Fertiliser company is doing its bit to recycle plastic bags

Sheep Central, March 27, 2023

Incitec Pivot Fertilisers is doing its bit to recycle plastic.

INCITEC Pivot Fertilisers has recovered three million kilograms of its own plastic bags since 2015 through the Australian Government Accredited Product Stewardship scheme, Big Bag Recovery.

Incitec Pivot Fertilisers chief executive officer designate Christine Corbett said the initiative supports the commitment of IPF and parent company Incitec Pivot Limited to achieve net zero operational emissions by 2050, or as soon as practicable.

“Our products and services are vital to providing food for the world’s growing population. Increasingly, too, it is essential we assume a leadership role in the world’s transition to a low-carbon economy, and we are embracing the opportunity.

“To partner with the Big Bag Recovery program and reach the milestone of recovering three million kilograms of plastic bags, demonstrates our focus on reducing the emissions profile of our business and the wider agriculture industry,” she said.

Through the Big Bag Recovery program, IPL has saved $7.3 million in landfill space by recovering the plastic bags for recycling.

“Our fertiliser bags are collected from farms or dropped off by farmers to local council depots or dealers, and instead of being burned or ending up in landfill they are recycled into new products,” Ms Corbett said.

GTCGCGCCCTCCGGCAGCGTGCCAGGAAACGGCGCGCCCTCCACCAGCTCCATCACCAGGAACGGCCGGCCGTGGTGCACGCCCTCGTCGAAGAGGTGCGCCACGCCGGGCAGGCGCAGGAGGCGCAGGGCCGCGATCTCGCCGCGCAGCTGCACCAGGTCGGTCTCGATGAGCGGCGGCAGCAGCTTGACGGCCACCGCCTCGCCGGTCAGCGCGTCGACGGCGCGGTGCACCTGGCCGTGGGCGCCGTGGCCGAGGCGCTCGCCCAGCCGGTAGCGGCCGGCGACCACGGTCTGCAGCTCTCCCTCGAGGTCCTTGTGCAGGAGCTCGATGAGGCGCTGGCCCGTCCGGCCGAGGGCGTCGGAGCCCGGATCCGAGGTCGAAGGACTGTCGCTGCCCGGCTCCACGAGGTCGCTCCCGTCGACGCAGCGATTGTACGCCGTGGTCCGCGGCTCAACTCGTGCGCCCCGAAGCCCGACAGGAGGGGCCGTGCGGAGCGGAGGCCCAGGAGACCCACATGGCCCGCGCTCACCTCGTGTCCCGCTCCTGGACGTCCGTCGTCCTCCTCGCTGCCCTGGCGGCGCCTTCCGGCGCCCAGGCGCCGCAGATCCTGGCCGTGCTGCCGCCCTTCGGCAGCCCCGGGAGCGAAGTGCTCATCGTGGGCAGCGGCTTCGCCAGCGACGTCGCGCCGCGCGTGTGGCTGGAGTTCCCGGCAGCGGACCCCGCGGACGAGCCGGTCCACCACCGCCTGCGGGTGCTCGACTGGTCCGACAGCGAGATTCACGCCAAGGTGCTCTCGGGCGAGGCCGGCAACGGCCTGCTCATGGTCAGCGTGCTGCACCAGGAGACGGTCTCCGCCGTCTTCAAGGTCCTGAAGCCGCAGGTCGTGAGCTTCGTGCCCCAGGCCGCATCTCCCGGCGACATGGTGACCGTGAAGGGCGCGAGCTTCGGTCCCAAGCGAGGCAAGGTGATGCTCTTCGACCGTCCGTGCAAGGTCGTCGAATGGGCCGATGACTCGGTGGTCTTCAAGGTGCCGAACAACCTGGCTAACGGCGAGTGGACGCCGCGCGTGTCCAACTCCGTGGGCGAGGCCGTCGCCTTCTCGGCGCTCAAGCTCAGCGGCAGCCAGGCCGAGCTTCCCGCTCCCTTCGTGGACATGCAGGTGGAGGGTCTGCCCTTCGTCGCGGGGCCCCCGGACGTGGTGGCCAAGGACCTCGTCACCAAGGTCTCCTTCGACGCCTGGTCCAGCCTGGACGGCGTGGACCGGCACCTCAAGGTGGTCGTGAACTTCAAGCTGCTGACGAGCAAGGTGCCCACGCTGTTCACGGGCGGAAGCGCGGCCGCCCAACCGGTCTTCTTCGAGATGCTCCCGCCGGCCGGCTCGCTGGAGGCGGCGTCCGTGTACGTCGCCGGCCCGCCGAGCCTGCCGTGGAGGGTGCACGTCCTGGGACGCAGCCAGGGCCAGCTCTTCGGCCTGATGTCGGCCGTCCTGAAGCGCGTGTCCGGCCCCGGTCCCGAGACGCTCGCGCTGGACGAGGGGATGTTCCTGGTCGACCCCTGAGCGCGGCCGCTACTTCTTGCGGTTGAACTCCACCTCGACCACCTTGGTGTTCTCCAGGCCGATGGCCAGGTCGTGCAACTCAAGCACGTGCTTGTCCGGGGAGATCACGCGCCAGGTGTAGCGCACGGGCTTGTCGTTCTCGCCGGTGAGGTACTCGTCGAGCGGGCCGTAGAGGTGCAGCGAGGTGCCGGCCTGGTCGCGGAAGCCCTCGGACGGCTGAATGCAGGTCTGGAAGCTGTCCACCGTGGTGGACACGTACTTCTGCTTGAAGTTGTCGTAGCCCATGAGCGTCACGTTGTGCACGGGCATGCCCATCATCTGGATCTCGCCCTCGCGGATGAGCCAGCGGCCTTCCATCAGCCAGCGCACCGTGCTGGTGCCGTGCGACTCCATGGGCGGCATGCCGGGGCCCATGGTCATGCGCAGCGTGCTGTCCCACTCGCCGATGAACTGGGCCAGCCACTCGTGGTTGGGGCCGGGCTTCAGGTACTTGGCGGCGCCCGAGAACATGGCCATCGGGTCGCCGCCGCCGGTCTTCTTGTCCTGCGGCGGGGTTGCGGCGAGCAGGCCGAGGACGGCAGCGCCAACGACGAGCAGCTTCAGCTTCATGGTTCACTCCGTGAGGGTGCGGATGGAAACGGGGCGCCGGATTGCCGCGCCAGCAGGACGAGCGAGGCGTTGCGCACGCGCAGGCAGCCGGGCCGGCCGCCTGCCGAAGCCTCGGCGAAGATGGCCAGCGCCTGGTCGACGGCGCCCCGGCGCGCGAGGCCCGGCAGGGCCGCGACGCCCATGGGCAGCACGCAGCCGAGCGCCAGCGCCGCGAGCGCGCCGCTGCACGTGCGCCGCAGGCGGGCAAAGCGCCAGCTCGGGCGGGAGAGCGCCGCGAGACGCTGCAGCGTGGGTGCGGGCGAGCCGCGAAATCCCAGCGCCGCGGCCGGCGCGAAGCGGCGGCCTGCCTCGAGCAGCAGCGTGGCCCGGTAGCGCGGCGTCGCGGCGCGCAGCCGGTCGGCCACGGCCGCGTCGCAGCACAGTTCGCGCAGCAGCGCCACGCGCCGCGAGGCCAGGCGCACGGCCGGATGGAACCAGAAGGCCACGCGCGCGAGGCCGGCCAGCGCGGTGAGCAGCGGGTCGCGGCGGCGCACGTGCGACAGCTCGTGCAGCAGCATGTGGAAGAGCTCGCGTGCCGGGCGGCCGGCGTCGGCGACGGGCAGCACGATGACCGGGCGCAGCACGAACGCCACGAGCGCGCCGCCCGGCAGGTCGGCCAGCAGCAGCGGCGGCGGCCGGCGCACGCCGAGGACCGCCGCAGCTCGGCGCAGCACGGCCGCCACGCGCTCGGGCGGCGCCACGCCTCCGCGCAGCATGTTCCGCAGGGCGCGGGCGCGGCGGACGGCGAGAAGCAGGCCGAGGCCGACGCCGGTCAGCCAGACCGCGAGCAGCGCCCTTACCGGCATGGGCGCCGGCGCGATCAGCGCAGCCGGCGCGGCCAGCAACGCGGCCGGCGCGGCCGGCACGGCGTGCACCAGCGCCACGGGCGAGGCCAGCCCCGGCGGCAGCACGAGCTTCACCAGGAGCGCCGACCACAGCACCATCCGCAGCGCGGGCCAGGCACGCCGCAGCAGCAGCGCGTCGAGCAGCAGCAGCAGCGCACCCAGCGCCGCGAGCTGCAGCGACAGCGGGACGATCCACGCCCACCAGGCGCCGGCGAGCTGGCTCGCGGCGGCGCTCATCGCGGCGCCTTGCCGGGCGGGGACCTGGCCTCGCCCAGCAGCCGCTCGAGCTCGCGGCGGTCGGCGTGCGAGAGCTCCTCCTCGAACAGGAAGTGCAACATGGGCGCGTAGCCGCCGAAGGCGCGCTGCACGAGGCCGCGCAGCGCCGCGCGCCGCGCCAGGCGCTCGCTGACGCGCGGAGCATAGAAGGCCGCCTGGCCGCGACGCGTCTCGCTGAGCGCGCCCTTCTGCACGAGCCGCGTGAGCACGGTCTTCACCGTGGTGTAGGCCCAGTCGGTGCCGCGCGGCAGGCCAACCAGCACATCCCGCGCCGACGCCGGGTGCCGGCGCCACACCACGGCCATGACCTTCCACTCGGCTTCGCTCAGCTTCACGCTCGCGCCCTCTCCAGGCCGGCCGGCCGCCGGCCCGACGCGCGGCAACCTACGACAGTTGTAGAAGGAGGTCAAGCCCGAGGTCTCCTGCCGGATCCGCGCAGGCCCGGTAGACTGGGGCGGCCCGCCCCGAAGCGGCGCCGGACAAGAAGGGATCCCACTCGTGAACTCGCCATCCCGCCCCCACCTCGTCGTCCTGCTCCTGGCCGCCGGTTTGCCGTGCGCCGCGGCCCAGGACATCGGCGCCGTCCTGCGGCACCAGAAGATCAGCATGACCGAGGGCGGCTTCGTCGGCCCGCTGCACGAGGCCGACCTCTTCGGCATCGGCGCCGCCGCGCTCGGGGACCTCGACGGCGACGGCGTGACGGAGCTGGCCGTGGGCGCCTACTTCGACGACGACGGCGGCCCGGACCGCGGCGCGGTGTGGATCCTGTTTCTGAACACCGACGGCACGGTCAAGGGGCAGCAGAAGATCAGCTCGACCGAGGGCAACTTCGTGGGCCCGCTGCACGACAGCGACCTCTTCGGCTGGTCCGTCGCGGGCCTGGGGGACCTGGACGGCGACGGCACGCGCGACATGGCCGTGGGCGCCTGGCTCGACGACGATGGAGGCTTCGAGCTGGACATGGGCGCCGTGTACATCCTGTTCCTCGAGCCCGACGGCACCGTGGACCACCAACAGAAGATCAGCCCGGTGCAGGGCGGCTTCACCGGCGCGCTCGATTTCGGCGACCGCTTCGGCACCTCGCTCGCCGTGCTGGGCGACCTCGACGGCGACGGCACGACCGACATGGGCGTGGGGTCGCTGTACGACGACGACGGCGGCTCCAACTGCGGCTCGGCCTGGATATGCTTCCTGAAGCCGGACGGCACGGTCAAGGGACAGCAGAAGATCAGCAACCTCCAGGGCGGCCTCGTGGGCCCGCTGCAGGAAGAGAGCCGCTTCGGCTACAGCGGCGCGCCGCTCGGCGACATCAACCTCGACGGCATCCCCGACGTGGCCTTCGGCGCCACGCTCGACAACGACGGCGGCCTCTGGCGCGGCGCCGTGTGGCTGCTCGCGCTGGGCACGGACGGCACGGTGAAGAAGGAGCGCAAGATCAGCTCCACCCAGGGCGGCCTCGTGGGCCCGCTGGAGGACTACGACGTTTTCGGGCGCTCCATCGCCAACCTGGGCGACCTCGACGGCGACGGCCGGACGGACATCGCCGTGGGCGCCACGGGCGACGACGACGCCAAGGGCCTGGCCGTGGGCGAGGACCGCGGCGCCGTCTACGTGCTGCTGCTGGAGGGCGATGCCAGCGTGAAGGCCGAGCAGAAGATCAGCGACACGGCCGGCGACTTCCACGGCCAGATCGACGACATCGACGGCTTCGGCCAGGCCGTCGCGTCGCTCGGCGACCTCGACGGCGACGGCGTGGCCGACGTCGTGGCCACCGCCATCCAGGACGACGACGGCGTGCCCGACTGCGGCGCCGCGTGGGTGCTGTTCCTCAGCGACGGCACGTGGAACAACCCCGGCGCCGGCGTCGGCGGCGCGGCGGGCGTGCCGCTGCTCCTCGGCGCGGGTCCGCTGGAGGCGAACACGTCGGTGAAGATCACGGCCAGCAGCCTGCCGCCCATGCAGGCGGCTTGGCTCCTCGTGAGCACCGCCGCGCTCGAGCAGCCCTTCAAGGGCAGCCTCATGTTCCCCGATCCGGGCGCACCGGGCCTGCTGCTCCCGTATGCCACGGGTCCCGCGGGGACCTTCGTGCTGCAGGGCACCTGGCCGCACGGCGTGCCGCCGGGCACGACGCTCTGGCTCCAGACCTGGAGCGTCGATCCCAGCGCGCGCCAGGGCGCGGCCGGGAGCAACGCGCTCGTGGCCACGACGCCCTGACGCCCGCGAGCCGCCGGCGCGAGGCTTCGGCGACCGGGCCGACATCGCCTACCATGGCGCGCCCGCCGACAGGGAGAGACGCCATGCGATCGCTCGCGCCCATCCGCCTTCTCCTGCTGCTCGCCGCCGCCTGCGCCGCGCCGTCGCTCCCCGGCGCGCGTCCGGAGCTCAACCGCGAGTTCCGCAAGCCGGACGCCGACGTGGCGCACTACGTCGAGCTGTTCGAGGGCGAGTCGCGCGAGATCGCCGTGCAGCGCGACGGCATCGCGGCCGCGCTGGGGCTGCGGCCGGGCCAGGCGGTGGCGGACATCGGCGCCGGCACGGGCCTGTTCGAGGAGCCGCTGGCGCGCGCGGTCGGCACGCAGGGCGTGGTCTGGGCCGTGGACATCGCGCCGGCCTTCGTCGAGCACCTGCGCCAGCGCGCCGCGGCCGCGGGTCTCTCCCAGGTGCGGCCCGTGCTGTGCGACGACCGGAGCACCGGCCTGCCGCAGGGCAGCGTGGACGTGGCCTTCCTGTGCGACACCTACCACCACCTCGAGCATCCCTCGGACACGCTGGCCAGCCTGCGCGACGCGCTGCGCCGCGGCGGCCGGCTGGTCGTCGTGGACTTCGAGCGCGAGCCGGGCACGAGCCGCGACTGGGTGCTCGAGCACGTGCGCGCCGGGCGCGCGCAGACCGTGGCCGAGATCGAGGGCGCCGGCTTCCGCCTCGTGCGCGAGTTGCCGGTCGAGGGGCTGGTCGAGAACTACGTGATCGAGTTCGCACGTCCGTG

IPL has also recently extended the bag recovery program to ammonium nitrate bulk bags in its explosives business, Dyno Nobel.

Big Bag Recovery collects plastic sacks and bulk bags used for products over 15kg or 15 litres, like fertiliser, seeds, animal feeds, flour, salt, sugar, milk powders, sand, gravel, mulch, cement and more.

Big Bag Recovery managing director, Stephen Richards, said IPF’s recovery results are fantastic.

“And we want to encourage others to be as involved as IPF.

“60,000 tonnes of bag packaging is consumed in Australia each year,” he said.

“This plastic is a resource that can be recycled up to 40 times to create new products.

“For example, a fertiliser bulk bag can be turned into a school seat in about an hour which can similarly be reharvested and processed into something else.”

Big Bag Recovery was initiated in Queensland with fertiliser bags for the sugar industry in 2015 and is now operating Australia wide for all industries and sectors plastic bags over 15 kg/l of contents.

Dealers and customers who purchase products in big plastic sacks and bulk bags can call Big Bag Recovery on 1300 424 422 to find out the best way to deliver their waste bags to the program.

Source – IPF.


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